In Genesis, God makes promises to Abraham, the patriarch of Israel. God specifically promises that his descendants will be given the land of Canaan, that the nations would be blessed through him, and that God will bless those who bless Abraham and curse those who curse Abraham. Abraham’s family grows, and the book ends with about 70 of his descendants as refugees in Egypt.
At the start of Exodus, the nation of Israel has grown—but they’ve been enslaved by their Egyptian overlords. God sends his people a prophet, Moses, who speaks on God’s behalf to both Israel and Pharaoh. God frees Israel, and leads them to a mountain in the wilderness (Mount Sinai), where he makes a special agreement with them. They promise to follow his commands, and he promises to dwell among them, giving them his blessing and protection. The book of Leviticus focuses on how a nation of mortals can cohabitate with the God of heaven.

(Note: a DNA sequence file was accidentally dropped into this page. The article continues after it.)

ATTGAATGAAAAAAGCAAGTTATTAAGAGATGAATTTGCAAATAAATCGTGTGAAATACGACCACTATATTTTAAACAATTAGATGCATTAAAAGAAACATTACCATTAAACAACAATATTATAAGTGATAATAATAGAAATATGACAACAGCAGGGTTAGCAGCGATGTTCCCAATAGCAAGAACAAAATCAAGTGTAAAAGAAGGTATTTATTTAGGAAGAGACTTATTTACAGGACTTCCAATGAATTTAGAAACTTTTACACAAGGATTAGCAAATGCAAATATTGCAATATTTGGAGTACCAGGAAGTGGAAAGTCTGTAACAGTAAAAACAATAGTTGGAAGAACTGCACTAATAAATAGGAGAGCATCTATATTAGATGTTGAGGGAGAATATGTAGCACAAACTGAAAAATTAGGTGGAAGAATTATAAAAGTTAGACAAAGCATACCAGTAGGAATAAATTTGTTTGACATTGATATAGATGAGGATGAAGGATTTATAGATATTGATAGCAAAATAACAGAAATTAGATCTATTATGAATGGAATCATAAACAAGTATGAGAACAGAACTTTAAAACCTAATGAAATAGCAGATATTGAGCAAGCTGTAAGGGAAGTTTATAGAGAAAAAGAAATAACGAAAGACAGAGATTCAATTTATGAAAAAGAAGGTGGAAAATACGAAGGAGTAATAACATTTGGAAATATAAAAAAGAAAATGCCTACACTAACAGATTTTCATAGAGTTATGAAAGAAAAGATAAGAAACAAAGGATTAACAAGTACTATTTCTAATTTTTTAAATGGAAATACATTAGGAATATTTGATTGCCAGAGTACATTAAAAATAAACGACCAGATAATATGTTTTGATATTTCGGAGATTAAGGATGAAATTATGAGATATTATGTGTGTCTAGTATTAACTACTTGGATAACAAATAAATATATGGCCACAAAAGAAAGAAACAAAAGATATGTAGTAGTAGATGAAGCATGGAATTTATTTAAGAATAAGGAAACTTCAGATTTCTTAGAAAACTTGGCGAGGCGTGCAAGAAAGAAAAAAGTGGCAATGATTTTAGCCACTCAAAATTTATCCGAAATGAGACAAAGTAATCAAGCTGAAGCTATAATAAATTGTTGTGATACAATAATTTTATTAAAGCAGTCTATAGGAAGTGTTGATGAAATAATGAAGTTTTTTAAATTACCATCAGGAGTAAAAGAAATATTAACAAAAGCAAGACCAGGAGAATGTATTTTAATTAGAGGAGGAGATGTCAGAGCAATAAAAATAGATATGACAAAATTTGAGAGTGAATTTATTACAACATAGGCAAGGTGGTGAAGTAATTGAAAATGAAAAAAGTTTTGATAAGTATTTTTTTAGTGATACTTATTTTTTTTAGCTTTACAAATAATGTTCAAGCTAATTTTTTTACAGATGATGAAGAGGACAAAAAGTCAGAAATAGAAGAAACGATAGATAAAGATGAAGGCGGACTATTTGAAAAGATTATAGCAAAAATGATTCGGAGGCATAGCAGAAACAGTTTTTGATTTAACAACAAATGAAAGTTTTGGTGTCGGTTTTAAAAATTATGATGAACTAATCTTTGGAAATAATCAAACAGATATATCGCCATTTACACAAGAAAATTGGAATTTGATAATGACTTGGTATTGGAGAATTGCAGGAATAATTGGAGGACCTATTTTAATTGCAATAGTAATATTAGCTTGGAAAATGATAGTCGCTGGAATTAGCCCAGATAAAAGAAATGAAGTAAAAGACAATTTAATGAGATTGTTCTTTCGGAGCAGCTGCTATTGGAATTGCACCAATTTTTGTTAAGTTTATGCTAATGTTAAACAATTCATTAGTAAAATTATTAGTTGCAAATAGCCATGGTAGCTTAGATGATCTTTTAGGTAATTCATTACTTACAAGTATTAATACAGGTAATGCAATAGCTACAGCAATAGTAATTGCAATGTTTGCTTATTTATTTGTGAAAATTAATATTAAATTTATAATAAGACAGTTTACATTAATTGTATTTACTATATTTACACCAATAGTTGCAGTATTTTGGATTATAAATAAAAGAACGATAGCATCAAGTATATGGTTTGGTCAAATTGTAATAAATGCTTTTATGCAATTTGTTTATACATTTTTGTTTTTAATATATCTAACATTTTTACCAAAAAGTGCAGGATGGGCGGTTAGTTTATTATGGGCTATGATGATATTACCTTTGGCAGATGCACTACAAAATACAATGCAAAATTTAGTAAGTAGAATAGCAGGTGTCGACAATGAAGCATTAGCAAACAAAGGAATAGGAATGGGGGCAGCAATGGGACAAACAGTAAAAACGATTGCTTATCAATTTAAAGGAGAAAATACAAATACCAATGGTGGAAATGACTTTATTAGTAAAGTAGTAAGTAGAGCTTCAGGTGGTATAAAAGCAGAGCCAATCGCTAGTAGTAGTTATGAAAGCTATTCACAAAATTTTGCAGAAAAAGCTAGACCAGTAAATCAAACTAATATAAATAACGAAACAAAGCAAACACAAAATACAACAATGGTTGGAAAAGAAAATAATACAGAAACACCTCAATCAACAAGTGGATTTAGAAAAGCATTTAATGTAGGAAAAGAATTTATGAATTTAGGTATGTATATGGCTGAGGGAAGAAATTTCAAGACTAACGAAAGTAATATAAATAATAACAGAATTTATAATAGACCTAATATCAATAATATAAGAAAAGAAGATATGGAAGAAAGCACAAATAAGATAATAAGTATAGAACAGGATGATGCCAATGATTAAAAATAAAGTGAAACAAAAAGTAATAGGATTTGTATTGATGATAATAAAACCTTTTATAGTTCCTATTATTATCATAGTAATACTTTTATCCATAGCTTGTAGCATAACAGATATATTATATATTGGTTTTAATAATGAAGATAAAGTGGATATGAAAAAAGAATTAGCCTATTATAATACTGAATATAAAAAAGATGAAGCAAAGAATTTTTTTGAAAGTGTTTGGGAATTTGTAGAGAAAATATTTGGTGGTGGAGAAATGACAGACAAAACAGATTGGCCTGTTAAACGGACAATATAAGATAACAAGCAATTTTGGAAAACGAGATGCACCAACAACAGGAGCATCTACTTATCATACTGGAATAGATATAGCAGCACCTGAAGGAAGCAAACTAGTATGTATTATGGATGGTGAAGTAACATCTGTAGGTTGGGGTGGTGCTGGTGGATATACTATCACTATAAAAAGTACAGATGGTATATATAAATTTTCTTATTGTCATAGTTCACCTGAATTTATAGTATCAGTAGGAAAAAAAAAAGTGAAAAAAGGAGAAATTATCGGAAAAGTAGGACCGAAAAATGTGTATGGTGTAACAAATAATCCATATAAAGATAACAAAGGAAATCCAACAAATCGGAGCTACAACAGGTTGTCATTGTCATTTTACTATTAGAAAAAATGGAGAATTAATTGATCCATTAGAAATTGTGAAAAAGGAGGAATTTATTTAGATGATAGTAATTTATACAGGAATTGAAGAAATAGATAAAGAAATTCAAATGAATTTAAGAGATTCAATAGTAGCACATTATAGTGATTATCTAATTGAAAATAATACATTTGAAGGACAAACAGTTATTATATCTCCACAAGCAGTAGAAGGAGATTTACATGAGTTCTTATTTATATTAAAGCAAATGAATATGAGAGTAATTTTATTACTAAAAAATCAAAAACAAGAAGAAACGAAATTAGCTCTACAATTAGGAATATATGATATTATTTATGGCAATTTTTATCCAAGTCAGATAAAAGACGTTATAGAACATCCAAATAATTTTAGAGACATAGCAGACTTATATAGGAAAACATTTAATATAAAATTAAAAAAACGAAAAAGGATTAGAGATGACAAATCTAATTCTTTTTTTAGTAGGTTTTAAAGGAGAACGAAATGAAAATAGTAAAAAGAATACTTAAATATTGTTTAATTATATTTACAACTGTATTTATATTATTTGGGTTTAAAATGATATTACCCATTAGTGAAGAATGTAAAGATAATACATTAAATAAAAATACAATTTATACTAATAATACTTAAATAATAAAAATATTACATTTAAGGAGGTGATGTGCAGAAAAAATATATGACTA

Numbers picks up the story right as the Israelites have been at Sinai for a year.
Overview of Numbers’ story and structure
Act 1: Preparing to leave Sinai
The book opens with Moses taking a census of the people in Israel. (That’s why we call the book “Numbers.”) Israel has been camping in the wilderness for a year now, and it’s time for them to be on the move. Moses gives the nation orders for how the twelve tribes should position themselves as they camp and as they move through the wilderness—with the tabernacle of God being at the center of the camp. A good deal of new laws, rituals, and sacrifices that take place here.
Interlude: From Sinai to Paran